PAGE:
Thursday, August 20, 2015

1963: Patricia Neal for Hud

Patricia Neal plays Alma, the housekeeper on a cattle ranch owned by an old man, his ne'er-do-well son, and his grandson (the son of his other son). She kind of has a thing for the son, who kind of has a thing for her, except he doesn't really care about anybody but himself.

This is very difficult to evaluate. I mean, yes, Neal gives a wonderful performance. She has some great one-liners that she delivers perfectly, and she provides the perfect balance between the overly-righteous old man and the overly-indulgent younger man. I also really like the way she resists Hud's attentions because he's so awful, despite the fact that she's sort of attracted to him, and the way she lets the audience see this internal struggle without overdoing it. I think she probably deserved an Oscar, but I also think she definitely did not deserve this Oscar. I find it difficult to fathom how anyone ever considered the part of Alma to be a "leading role." I wasn't timing her, but according to IMDb, she's only onscreen for 21 minutes and 51 seconds, which is not only the shortest Best Actress winning performance, but also shorter than any of the Best Actor winning performances.

I realize that the length of a performance doesn't always necessarily dictate whether it's a supporting or a leading role; for example, Anthony Hopkins won Best Actor for The Silence of the Lambs, which he was in for only 3 minutes longer than Patricia Neal was in this movie, but his character's presence is felt throughout the whole film. In Hud, at least for me, it was pretty easy to forget about Alma when she wasn't on-screen. While all 21 minutes and 51 seconds are well-acted, in the grand scheme of the movie her character isn't really that important. The story's not about her; it's about the relationship between the three men and some drama with their cattle, which may or may not have foot-and-mouth disease. It kind of feels like Alma's main purpose is to emphasize how much of a jerk Hud is. To some extent, I suppose she's also there to provide a third example for the youngest guy of the type of person he can grow up to be. In that capacity, Neal does a great job of making Alma a lot more likable than either Hud or his father, which I think helps the young man ultimately choose to become like neither of them. So she steals a few scenes and has a profound impact on the main characters, but fades to the background for most of the film. To me, this screams Best Supporting Actress. I have no idea why she was even nominated for this category, let alone won. Melvyn Douglas won Best Supporting Actor for this movie, and his is way more of a leading role than hers.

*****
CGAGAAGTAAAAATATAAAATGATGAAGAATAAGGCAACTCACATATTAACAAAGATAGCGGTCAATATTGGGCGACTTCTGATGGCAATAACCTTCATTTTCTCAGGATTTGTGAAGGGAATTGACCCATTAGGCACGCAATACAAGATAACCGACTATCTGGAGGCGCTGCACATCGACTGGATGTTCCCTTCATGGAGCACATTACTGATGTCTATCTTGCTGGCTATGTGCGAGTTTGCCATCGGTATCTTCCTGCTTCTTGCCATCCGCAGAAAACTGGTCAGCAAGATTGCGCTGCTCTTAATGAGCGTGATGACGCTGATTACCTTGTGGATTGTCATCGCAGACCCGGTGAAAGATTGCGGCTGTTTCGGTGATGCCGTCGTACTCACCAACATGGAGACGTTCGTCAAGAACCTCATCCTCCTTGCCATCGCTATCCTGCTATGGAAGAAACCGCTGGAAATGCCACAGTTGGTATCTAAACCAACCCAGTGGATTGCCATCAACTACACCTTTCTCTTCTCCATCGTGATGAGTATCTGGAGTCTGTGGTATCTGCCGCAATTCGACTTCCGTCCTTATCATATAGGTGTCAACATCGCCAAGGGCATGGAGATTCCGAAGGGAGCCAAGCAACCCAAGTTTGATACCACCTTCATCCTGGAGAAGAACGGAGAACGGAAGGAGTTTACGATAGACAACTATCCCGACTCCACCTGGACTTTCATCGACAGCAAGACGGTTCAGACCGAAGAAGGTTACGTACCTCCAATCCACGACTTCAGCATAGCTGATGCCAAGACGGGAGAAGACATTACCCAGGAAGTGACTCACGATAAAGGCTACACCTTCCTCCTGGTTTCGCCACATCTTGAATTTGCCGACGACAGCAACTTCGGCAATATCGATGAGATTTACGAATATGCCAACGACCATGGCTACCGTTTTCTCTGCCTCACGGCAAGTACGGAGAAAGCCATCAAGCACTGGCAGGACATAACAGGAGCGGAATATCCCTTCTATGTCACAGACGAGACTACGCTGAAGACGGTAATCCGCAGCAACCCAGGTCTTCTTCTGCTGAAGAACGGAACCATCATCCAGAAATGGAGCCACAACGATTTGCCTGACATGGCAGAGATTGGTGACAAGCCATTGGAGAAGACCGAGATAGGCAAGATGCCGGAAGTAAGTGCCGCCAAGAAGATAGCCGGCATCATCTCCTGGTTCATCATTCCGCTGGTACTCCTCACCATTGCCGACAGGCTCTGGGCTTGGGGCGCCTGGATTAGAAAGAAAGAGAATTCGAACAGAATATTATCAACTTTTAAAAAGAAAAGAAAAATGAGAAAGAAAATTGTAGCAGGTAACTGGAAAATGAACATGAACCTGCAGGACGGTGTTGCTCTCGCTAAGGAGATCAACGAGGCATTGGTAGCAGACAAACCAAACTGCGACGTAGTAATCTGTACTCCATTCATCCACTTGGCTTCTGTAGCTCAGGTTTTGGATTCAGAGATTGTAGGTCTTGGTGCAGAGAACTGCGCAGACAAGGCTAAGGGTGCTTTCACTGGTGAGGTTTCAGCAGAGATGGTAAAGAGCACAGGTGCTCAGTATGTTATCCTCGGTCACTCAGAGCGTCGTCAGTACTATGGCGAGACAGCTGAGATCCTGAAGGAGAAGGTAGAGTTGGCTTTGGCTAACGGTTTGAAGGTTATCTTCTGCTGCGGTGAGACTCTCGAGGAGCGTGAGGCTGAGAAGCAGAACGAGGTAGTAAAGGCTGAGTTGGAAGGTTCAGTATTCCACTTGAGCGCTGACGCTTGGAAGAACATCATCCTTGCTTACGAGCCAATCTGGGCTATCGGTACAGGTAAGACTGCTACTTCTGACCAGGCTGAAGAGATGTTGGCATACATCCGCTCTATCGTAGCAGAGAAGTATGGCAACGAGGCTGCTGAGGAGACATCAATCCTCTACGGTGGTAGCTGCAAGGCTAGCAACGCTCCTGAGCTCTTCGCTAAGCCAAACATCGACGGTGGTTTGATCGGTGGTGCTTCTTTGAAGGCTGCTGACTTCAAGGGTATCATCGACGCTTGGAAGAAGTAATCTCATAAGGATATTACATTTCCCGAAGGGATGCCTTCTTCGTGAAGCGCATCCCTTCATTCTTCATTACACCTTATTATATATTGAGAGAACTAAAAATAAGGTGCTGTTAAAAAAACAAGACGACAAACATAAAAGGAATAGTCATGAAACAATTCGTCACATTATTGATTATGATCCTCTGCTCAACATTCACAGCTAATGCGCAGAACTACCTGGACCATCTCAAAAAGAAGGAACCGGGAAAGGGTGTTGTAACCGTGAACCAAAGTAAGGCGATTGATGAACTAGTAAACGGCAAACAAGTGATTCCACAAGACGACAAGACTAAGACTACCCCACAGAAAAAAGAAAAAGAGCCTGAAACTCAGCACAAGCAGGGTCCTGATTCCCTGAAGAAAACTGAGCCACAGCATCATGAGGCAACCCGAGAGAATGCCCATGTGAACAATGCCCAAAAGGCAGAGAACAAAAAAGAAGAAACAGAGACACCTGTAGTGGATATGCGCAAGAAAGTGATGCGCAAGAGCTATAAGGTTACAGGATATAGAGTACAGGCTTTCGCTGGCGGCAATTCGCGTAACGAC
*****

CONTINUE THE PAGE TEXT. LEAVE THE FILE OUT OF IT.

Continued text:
I haven't seen any of the other performances that were nominated for Best Actress that year. Maybe they were all terrible, in which case Patricia Neal deserved to win. Also, three of the five Best Supporting Actress nomination spots were taken by actresses in Best Picture Winner Tom Jones, so maybe somebody thought that since there was no room for her in that category they had to stick her somewhere. I don't know. Like I said, she deserved an Oscar, but not this Oscar. Oh, well.

Patricia Neal had a very complicated life, involving an affair with Gary Cooper; a 30-year-long, tumultuous marriage to Roald Dahl that resulted in five children, one of whom had suddenly died at the age of 7 just prior to the filming of Hud, and another of whom she was 8 months pregnant with when she won the award; and a series of major strokes in 1965 that she just barely survived. Fortunately, she recovered and was able to return to work, picking up a second Best Actress Oscar nomination for 1968's The Subject was Roses. She lived to be 84, which is kind of amazing considering that she almost died at 39.

Coming up next: Julie Andrews, the fourth Best Actress winner who's still alive, and the only one that I've actually had a face-to-face conversation with

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